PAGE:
Touré is the second-most capped player for the Ivory Coast, with 120 appearances from 2000 to 2015. He represented the team at the 2006, 2010 and 2014 FIFA World Cup tournaments. Touré also represented the Ivory Coast at seven Africa Cup of Nations tournaments between 2002 and 2015, helping them finish runner-up in 2006 and 2012, while winning in 2015.

List of heads of state of Ivory Coast

The following is a list of heads of state of Ivory Coast, officially the Republic of Côte d'Ivoire, since the country gained independence from France in 1960.

Regions of Ivory Coast

The regions of Ivory Coast (French: régions de Côte d'Ivoire) are the second-level subdivisions of Ivory Coast. There are 31 regions, and each region is subdivided into two or more departments, the third-level division in Ivory Coast. Two to four regions are combined to make up a district, the first-level subdivision. The two autonomous districts of Ivory Coast are not divided into regions.

Statue of Zeus at Olympia

The Statue of Zeus at Olympia was a giant seated figure, about 13 m (43 ft) tall, made by the Greek sculptor Phidias around 435 BC at the sanctuary of Olympia, Greece, and erected in the Temple of Zeus there.

A chryselephantine sculpture of ivory plates and gold panels on a wooden framework, it represented the god Zeus on a cedarwood throne ornamented with ebony, ivory, gold and precious stones.

One of the Seven Wonders of the Ancient World, the statue was lost and destroyed during the 5th century AD; details of its form are known only from ancient Greek descriptions and representations on coins.

Sub-prefectures of Ivory Coast

Sub-prefectures of Ivory Coast (French: sous-préfectures de Côte d'Ivoire) are the fourth-level administrative subdivisions of the country. There are currently 510 sub-prefectures. They were created in 2011, when the administrative subdivisions of Ivory Coast were reorganised.

In Ivory Coast, there are 14 first-level districts (including two autonomous districts) sub-divided into 31 regions, which are sub-divided into 108 departments (French: départements), which are further sub-divided into 510 sub-prefectures. The sub-prefectures contain more than 8000 villages nationwide. Where needed, multiple villages have been combined into 197 communes. The two autonomous districts are not divided into regions, but they do contain one or more departments as well as sub-prefectures and communes.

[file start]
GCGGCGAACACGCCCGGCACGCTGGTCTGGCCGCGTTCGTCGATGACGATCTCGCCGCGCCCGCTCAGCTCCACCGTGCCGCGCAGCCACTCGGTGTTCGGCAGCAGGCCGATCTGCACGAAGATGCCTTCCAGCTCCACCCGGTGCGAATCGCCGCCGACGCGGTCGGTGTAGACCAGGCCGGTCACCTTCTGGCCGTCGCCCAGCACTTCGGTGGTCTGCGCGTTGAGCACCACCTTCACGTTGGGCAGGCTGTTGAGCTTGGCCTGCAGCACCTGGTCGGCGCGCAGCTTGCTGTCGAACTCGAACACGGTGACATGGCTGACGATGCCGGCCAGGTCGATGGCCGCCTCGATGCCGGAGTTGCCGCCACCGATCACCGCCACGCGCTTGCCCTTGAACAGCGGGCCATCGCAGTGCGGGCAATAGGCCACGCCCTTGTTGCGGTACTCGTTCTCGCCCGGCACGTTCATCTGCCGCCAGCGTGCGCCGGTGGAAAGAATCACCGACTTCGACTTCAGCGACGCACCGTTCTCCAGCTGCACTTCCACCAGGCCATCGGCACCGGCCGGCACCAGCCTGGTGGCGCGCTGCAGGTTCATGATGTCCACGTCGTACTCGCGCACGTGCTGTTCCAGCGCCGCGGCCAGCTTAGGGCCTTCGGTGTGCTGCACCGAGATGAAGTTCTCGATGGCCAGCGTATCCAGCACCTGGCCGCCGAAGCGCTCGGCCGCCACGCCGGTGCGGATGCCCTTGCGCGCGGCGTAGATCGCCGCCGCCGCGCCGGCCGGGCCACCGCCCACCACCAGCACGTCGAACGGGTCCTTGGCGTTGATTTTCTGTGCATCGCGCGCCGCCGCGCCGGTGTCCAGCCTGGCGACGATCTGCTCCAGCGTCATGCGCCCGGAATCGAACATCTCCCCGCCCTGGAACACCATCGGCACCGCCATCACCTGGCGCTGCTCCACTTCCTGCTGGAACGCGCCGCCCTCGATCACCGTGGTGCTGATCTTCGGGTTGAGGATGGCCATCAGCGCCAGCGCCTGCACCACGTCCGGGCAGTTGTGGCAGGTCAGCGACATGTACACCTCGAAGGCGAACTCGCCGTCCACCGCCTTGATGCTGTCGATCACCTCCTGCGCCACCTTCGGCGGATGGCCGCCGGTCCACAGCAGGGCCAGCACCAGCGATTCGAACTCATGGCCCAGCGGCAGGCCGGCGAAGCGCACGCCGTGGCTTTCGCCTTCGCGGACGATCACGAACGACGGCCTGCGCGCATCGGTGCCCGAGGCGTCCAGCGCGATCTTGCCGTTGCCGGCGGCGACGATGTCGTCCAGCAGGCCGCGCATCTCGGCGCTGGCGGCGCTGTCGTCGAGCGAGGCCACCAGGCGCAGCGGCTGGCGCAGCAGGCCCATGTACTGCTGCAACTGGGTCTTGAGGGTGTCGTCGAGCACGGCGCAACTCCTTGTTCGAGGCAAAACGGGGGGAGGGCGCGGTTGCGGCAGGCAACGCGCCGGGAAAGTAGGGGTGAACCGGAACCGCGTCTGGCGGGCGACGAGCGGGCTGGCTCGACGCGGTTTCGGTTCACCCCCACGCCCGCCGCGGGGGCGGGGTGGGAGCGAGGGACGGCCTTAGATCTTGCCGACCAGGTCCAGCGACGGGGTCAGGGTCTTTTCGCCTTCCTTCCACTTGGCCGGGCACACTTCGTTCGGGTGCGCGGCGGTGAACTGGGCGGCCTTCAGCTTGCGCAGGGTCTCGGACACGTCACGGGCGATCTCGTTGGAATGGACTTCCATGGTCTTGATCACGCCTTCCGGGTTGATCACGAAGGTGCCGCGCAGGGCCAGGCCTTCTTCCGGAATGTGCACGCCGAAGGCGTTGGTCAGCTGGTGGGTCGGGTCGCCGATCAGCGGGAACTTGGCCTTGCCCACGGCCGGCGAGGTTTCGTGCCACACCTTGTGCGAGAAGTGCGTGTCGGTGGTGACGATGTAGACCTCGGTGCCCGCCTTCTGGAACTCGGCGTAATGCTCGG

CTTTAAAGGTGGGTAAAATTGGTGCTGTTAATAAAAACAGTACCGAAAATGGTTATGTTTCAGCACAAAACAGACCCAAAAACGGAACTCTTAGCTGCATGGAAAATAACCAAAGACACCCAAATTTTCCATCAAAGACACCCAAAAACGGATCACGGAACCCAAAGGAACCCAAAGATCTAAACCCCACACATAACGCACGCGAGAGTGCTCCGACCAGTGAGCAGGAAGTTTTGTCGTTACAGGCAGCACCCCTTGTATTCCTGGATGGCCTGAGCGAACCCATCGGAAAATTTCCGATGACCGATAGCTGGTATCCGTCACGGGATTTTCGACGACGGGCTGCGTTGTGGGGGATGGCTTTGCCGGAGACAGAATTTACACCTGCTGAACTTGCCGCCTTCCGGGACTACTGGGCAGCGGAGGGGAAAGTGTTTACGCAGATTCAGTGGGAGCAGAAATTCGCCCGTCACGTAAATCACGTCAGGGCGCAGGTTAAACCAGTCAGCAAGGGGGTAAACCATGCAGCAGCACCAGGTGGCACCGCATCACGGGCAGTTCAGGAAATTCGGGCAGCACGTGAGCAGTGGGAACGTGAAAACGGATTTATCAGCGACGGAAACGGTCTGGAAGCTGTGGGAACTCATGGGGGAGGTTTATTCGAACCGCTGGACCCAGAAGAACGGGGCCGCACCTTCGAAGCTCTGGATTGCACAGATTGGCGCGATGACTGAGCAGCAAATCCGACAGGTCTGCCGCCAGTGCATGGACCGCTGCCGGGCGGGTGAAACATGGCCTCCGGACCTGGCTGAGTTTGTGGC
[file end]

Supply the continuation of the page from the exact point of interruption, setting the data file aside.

Two areas of the country are not subdivided into sub-prefectures. First, the urban portion the Autonomous District of Abidjan—constituting Abidjan City proper—contains no sub-prefectures, only communes, although the more rural areas of the Autonomous District of Abidjan are divided into sub-prefectures. Second, the portion of the Comoé National Park that is located in Zanzan District is not divided into sub-prefectures.

West Africa

West Africa is the westernmost region of Africa. The United Nations defines Western Africa as the 16 countries of Benin, Burkina Faso, Cape Verde, The Gambia, Ghana, Guinea, Guinea-Bissau, Ivory Coast, Liberia, Mali, Mauritania, the Niger, Nigeria, Senegal, Sierra Leone and Togo, as well as the United Kingdom Overseas Territory of Saint Helena, Ascension and Tristan da Cunha. The population of West Africa is estimated at about 362 million people as of 2016, and at 381,981,000 as of 2017, to which 189,672,000 are female, and 192,309,000 male.